PROVIDENCE, RI (WPRI) - The Sawyer School ‘misrepresented' the plan submitted to the state for where and how students would continue their educations if the school closed according to the Rhode Island Department of Higher Education.
Last week, the for-profit vocational school closed with virtually no notice to its 302 students who were enrolled in the school's certificate programs that cost just over $20,000 a year. State officials say many of them have outstanding student loans.
The school's annual certification renewal application that was filed in August with the Department of Higher Education included what's known as a School Closure Teach Out Plan.
That document details how students would be transferred to Lincoln Technical Institute if Sawyer closed. It states that ‘active student files will also be provided' including transcripts, declaration of eligibility and enrollment agreements.
The problem according the Department of Higher Education is Lincoln Technical School was unaware it was part of the plan.
"The agreement no longer existed," RIDHE spokesman Michael Trainor said. "So, we were confronted with a misrepresentation on the part of Sawyer."
Trainor added that The Sawyer School also violated its agreement with the state to provide a 60 day notice before closing.
Lincoln Technical Institute's CEO Scott Shaw told Target 12 his for profit school will do what it can to help the Sawyer students but he confirms Lincoln was never consulted.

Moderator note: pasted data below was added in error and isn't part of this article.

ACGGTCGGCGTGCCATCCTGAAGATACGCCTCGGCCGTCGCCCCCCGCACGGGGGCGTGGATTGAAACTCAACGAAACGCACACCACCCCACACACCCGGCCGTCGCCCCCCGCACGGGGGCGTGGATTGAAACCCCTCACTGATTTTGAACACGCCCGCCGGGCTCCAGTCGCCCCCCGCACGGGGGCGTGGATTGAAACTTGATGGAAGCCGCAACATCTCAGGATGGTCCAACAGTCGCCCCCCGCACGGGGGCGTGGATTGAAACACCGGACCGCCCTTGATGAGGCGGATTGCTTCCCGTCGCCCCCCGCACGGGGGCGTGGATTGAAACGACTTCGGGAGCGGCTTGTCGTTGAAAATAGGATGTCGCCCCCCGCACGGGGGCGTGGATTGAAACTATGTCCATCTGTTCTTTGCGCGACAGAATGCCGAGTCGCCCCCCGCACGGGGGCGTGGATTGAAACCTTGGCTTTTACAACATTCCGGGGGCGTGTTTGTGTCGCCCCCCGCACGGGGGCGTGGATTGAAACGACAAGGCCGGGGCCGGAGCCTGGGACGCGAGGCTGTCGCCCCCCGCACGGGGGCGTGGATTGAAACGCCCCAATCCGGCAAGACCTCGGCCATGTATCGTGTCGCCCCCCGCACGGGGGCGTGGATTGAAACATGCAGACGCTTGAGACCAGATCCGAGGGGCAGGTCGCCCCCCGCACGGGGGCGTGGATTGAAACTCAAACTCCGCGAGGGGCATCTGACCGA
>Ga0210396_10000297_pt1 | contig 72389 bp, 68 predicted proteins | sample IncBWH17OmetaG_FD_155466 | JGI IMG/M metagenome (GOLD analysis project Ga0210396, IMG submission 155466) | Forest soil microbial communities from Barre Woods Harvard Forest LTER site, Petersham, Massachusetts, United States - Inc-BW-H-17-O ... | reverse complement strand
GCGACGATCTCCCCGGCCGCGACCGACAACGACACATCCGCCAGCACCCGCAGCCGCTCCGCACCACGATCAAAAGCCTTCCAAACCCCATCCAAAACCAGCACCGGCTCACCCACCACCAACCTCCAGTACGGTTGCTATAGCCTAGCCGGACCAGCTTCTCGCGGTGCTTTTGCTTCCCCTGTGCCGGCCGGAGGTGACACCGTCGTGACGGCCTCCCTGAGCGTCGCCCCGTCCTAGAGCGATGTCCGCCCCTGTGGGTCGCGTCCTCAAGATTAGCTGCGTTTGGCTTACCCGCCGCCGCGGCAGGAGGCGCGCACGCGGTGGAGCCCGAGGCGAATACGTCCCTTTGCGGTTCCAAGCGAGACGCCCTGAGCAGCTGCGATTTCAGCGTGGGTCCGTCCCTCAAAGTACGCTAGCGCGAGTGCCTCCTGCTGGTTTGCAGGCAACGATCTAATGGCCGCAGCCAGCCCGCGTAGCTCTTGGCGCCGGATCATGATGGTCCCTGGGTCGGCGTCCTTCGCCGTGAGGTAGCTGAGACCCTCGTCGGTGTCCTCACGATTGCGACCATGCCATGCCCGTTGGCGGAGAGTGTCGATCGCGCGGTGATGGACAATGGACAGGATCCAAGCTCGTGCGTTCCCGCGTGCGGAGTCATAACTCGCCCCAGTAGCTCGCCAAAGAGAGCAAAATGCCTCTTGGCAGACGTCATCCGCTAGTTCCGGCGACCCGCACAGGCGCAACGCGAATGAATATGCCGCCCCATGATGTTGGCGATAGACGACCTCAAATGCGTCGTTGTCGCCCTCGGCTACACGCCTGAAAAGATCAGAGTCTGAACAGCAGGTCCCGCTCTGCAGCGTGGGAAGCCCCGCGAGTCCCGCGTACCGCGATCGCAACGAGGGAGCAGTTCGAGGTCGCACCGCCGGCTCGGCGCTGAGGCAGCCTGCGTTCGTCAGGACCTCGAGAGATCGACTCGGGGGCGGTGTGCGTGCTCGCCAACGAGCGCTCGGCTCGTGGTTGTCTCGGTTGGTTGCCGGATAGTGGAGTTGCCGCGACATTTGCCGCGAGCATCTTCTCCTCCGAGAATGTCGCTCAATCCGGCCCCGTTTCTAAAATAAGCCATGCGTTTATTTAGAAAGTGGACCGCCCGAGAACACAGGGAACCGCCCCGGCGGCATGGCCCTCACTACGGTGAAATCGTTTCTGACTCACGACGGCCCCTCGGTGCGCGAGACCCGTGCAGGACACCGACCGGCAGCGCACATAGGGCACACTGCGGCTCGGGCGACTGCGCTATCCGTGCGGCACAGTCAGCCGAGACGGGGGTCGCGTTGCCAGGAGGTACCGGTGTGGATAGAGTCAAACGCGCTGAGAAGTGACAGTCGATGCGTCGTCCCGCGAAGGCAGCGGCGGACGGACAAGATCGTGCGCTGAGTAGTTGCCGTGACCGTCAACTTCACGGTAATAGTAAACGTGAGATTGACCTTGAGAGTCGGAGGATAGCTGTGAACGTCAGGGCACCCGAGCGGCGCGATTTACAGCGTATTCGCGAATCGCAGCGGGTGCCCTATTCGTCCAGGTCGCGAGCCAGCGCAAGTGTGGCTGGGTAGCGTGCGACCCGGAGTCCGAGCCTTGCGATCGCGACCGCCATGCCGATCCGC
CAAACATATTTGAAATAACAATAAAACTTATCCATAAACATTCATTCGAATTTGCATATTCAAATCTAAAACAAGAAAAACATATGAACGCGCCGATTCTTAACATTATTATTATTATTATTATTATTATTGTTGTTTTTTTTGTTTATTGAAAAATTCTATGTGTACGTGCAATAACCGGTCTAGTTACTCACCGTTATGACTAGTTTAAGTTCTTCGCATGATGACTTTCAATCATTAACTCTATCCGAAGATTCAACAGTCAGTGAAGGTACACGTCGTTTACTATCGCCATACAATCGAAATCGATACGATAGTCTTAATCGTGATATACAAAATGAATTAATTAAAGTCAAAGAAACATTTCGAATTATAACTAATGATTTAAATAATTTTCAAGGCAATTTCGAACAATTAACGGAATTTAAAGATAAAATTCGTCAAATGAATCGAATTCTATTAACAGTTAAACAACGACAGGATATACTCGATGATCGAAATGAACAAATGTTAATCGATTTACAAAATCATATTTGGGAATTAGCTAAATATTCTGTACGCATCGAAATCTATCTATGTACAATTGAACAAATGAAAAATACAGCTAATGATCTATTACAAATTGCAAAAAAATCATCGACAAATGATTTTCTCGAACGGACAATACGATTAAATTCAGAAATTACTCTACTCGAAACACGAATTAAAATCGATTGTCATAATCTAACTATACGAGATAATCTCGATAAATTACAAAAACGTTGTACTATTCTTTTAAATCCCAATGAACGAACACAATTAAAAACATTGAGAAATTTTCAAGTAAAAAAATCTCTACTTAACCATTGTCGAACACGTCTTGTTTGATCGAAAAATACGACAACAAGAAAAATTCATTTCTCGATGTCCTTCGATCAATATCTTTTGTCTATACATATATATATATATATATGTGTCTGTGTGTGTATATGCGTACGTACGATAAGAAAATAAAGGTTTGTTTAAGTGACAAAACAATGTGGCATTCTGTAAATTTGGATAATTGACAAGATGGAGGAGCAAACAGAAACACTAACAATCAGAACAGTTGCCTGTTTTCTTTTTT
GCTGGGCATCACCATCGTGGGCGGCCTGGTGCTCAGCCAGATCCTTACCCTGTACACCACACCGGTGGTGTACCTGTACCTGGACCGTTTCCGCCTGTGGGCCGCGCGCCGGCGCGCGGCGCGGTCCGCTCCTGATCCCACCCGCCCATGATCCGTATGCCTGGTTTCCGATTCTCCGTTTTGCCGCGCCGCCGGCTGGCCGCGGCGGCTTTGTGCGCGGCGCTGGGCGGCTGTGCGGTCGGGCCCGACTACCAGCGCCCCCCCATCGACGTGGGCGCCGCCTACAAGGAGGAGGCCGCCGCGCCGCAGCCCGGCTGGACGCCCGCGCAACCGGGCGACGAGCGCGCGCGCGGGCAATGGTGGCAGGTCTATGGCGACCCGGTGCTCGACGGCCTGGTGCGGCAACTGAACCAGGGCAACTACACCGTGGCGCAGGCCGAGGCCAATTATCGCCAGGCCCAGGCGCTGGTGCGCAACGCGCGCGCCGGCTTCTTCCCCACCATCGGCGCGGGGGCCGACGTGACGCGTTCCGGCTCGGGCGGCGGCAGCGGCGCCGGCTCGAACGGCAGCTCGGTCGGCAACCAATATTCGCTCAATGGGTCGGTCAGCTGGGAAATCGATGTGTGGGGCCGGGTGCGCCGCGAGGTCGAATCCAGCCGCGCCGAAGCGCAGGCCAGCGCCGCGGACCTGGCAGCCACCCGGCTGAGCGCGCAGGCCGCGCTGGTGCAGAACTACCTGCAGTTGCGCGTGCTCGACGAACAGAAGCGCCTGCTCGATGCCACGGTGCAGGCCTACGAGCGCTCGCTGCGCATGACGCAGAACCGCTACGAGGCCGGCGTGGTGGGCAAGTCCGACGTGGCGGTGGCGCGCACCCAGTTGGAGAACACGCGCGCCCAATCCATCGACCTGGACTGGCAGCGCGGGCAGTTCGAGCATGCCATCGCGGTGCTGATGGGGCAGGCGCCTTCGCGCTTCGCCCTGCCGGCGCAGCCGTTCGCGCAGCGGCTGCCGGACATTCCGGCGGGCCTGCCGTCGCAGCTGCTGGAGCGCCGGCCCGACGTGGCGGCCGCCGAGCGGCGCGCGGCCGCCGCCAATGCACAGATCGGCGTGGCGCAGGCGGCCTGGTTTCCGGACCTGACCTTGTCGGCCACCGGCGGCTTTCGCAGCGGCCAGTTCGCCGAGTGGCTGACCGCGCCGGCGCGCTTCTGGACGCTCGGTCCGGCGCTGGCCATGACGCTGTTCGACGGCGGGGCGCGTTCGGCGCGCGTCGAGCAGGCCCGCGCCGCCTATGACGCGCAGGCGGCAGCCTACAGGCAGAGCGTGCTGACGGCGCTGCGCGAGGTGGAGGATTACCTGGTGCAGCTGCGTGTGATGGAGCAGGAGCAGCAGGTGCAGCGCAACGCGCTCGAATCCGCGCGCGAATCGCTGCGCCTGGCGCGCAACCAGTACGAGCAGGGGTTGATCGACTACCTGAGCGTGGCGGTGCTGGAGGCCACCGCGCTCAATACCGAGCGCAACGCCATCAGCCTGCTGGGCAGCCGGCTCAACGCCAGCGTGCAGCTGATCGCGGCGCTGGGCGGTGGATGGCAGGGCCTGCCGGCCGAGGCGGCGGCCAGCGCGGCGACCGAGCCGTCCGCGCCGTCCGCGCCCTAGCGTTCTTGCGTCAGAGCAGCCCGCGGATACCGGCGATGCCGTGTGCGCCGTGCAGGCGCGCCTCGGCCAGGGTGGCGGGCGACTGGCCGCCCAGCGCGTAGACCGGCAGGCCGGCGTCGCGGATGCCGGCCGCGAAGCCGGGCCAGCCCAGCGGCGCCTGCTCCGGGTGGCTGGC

"They did not contact us," Shaw said.
The students are still waiting for the paperwork that was promised to be accessible by the teach out plan.
Meanwhile, Rhode Island State Police tell Target 12, officers pulled documents Thursday from the Sawyer School's Pawtucket campus.
"I cannot say what we took from that location," State Police Captain Michael Winquist said.
State police have confirmed their investigation into what happened at The Sawyer School continues and that the Federal Bureau of Investigation is involved.
Trainor tells Target 12 the state is still trying to lock down how many Sawyer students have outstanding, federally funded student loans. The state has filed a claim on a $430,000 bond that the school took out last year. The bond expired on January 1, 2013 but Trainor is confident the bond was in effect when Sawyer announced the closure on December 28.
"We have a copy of the letter," Trainor said. "That (bond) money's sole purpose would be to pay the students' costs."
The renewal application also stated that the school had more than $5 million in money to work with as of October.
"In the case of the finances, this was an audited CPA statement from a firm in New York and we had no reason to question it," Trainor said.
We reached out to Sawyer School officials but they did not respond.
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